PUTIN’s WAR: the global risks to commodities

The geopolitical tensions caused by Putin’s invasion of Ukraine have had an immediate effect on the global economy and markets. There will be lasting implications for commodities, energy policy and the energy transition.

The world’s dependence on Russia for certain commodities cannot be overstated ‒ from gas, coal, oil, iron ore, aluminium, platinum group metals and zinc to copper, lead, petrochemicals and fertilisers. Many major international oil and gas companies, utilities and miners are invested in Russia.


War in Ukraine piles more pressure onto a European gas market that was already going through its worst crisis on record. Russian pipeline imports account for 38% of EU demand. If the EU were to impose sanctions that stopped Russian gas flows today, it could muddle through this winter, but struggle to build gas inventories for next winter. Prices would climb. Industries would need to shut down. Inflation would spiral. The European energy crisis would, we believe, trigger a global recession. 

But Russia, too, would suffer if it halted gas flows. Consequently, we think business as usual is the most likely outcome, though the EU will inevitably be forced to question its dependency on Russian gas.


Having to replace Russian coal volumes would result in a price shock to global coal markets and a coal shortage in Europe. Russian coal accounts for roughly 30% of European metallurgical coal imports and over 60% of European thermal coal imports. The primary issue with replacing Russian coal exports in Europe is its reliance on Russia’s particular quality of coal.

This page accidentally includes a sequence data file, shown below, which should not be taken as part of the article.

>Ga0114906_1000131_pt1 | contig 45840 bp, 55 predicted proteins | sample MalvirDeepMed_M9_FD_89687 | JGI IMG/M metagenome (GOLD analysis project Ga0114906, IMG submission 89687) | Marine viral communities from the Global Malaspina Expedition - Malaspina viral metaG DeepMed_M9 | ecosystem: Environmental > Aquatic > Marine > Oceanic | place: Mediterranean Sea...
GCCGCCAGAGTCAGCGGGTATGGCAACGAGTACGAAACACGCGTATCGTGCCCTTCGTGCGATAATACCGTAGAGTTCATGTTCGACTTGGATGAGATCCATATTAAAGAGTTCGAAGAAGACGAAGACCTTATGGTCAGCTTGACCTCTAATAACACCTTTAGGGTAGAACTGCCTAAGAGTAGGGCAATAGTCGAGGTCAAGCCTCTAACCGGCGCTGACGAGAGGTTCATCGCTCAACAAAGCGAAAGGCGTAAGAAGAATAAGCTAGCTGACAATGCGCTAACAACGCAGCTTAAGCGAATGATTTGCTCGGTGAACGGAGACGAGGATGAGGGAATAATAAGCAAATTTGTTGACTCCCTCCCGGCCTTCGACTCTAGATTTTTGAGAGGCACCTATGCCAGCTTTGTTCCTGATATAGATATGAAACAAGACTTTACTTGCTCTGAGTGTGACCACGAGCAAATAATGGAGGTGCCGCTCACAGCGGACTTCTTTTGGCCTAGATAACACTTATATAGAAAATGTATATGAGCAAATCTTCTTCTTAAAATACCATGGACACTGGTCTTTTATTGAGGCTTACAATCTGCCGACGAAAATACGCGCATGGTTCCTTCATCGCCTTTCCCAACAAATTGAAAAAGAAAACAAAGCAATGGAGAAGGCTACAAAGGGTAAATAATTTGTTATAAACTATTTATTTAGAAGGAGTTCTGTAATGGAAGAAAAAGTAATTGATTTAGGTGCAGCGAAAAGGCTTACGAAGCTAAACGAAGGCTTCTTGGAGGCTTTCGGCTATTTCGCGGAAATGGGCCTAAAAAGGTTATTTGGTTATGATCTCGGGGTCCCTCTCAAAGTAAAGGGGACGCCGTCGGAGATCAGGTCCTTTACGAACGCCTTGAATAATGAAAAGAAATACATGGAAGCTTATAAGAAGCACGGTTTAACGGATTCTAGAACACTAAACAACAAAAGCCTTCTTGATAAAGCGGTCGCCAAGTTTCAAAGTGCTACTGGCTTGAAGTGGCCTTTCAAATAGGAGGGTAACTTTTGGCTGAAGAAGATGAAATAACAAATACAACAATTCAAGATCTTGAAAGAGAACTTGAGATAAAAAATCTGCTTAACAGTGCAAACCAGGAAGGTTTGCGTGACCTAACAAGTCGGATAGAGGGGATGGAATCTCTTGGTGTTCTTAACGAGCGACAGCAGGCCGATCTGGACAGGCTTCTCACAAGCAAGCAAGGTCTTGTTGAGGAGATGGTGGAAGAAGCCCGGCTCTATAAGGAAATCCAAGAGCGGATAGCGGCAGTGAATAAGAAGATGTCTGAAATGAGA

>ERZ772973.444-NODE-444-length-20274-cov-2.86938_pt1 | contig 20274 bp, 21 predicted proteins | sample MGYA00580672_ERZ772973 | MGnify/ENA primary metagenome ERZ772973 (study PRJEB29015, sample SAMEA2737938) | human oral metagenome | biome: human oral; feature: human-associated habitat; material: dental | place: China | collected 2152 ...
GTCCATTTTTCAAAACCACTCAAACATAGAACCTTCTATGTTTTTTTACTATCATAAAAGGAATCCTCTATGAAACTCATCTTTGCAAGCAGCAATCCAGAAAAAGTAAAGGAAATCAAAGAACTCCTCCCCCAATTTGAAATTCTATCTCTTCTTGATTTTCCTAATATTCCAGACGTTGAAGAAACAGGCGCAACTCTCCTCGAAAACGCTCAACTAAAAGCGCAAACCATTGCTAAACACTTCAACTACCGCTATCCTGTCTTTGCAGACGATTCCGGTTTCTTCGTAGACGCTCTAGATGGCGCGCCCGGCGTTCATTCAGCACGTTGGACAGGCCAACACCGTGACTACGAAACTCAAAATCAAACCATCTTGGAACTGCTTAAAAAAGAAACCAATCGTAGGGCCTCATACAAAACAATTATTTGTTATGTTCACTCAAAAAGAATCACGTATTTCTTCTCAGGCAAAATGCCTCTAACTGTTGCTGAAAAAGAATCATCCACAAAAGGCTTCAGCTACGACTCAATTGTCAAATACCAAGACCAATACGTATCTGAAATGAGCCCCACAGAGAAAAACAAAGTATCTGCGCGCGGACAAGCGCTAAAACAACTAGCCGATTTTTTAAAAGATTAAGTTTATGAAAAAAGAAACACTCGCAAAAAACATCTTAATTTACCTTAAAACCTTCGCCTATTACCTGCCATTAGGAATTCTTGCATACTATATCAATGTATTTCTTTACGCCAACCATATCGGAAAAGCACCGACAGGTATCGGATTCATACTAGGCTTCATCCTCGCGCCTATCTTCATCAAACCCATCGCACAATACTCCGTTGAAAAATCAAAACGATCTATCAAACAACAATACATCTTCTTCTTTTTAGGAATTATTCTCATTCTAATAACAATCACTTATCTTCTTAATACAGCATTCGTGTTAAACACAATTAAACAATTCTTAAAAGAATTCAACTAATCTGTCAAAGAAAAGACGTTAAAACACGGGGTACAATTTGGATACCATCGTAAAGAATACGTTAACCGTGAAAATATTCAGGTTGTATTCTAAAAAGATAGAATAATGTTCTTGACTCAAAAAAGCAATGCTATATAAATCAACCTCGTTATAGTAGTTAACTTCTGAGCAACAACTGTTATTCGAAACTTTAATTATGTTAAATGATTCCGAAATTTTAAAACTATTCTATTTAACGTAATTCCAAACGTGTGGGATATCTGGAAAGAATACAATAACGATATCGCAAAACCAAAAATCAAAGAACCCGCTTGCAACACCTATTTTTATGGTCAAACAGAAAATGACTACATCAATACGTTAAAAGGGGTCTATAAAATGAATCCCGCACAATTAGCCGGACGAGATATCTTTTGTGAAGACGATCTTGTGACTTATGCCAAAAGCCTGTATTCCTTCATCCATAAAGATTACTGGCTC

Coal-fired power currently accounts for around 14% of Europe’s generation mix. The impact on European power markets from a Russian coal shortage would not be as significant as gas. Crucially, though, Europe may not be able to depend on coal plants to make up for gas-fired generation losses.


Although a risk, we do not expect Russia to curtail its oil exports in response to sanctions because its revenues would be sharply reduced. One sanction under consideration is blocking Russia from the SWIFT communication system and other dollar payment infrastructure. Russia has alternative payment methods, but the transition could disrupt exports temporarily. 

Russia and Saudi Arabia are partners in an OPEC+ production restraint agreement. The Saudis have shown little appetite for helping the US deal with higher oil prices. In the case of an actual oil supply cut-off, OPEC would be more likely to consider using spare capacity to help offset losses.


Russian diesel/gas oil is of greater significance to Europe, as the region imports more than 8% of its demand from Russia. Fuel oil and residues are traded globally and often consumed as feedstocks by US Gulf Coast refiners or as bunker fuel for commercial shipping in Asia. As for crude oil, we do not expect a turn away from Russia’s refined product exports.

We do not expect a demand surge based on gas-to-oil switching if the crisis affects Russia’s gas exports. Fuel switching demand for heating in Europe is limited to Germany. In the power generation sector, European oil-fired capacity is either idled or shuttered, limiting the upside to oil demand.


Ukraine has few metal extraction and processing production facilities of scale, so the disruption to production will have a relatively small impact globally. Ceasing the output and export of certain commodities, such as aluminium, platinum group metals and iron ore, however, would have a disproportionate impact, as markets are already under supply pressure.

Of greater consequence are any limits on the ability of Russian producers to import raw materials to or export finished products from Russia. Another concern is whether counterparties are willing or able to transact with their offshore entities. As sanctions ratchet up, any metals and mining companies whose shareholders have links to the Kremlin are at risk.

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